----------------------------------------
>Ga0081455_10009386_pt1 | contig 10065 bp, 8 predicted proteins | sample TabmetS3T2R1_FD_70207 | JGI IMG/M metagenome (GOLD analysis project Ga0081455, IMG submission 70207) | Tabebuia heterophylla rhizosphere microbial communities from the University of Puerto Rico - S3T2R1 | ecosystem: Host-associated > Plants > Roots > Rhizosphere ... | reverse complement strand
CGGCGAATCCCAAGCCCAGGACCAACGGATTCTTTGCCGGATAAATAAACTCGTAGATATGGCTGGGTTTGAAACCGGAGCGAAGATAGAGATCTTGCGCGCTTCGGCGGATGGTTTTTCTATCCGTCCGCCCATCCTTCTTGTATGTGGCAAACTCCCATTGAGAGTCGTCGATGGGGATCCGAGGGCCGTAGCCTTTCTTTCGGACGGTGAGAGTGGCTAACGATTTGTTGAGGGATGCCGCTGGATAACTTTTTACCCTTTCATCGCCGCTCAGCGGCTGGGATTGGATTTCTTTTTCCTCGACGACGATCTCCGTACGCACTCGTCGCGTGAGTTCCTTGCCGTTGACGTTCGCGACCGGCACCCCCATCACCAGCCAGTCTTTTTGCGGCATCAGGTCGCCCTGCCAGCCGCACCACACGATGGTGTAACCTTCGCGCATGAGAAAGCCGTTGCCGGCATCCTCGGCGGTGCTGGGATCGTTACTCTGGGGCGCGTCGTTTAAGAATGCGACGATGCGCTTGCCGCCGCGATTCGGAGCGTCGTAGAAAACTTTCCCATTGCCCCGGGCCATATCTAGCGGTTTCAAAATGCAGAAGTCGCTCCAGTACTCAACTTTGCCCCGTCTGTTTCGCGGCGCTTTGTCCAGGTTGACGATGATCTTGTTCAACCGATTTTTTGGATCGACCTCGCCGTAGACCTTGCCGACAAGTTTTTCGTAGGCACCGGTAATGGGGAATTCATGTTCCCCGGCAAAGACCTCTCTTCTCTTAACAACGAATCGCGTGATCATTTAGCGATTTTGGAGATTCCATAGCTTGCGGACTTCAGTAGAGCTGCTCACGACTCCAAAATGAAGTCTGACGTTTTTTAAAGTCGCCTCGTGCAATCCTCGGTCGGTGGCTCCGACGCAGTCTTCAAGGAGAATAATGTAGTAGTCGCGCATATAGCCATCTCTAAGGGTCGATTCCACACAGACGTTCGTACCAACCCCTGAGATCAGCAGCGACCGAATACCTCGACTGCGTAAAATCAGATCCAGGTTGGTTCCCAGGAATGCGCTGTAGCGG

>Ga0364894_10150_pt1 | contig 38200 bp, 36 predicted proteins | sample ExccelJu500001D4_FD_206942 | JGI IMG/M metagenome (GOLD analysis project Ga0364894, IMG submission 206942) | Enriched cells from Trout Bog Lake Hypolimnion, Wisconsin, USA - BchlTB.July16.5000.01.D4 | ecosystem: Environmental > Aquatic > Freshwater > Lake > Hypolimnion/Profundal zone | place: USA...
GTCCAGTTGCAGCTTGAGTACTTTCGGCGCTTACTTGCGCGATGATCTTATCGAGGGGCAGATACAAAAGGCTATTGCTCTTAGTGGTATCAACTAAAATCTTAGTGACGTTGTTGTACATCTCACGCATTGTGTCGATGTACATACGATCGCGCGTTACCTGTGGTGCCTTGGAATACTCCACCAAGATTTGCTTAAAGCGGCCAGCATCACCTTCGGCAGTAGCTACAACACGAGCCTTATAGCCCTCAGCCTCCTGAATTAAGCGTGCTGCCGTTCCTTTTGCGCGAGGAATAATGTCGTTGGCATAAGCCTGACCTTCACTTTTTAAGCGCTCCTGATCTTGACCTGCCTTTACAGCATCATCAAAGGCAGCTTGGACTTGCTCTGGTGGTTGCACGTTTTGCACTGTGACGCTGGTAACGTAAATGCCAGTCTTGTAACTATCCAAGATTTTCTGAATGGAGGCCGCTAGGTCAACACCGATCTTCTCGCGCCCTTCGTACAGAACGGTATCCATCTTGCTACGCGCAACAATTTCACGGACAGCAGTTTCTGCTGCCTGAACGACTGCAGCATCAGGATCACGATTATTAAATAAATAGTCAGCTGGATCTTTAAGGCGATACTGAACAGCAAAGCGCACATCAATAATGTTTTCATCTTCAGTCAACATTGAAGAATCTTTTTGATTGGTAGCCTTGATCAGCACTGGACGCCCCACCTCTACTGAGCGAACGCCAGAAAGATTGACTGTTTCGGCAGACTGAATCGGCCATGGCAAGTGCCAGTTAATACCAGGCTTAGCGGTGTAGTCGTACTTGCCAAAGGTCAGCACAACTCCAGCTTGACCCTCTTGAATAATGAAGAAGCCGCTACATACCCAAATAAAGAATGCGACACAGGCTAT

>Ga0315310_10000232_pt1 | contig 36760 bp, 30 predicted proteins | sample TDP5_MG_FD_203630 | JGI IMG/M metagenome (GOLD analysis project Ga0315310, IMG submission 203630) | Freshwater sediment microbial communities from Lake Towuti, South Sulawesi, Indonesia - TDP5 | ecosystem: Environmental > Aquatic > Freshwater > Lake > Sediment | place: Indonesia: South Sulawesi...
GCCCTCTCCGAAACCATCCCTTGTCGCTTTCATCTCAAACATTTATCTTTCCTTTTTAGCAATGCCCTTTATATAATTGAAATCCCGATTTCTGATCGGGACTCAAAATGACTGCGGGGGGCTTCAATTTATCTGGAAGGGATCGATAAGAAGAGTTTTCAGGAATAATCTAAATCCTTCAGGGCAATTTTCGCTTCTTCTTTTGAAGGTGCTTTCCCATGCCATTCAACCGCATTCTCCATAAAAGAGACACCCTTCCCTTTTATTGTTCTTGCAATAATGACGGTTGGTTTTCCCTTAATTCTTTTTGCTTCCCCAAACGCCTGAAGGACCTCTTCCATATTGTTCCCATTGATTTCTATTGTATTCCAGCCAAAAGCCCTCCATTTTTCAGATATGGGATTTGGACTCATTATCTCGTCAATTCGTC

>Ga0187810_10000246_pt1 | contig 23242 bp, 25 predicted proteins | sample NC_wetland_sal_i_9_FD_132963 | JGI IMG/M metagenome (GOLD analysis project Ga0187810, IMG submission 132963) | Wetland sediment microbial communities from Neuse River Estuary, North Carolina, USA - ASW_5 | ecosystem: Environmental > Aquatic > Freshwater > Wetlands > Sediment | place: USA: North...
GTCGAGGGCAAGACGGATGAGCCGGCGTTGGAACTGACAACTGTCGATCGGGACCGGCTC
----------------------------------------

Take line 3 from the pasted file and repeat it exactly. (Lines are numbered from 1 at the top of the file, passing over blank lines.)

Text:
>Ga0364894_10150_pt1 | contig 38200 bp, 36 predicted proteins | sample ExccelJu500001D4_FD_206942 | JGI IMG/M metagenome (GOLD analysis project Ga0364894, IMG submission 206942) | Enriched cells from Trout Bog Lake Hypolimnion, Wisconsin, USA - BchlTB.July16.5000.01.D4 | ecosystem: Environmental > Aquatic > Freshwater > Lake > Hypolimnion/Profundal zone | place: USA...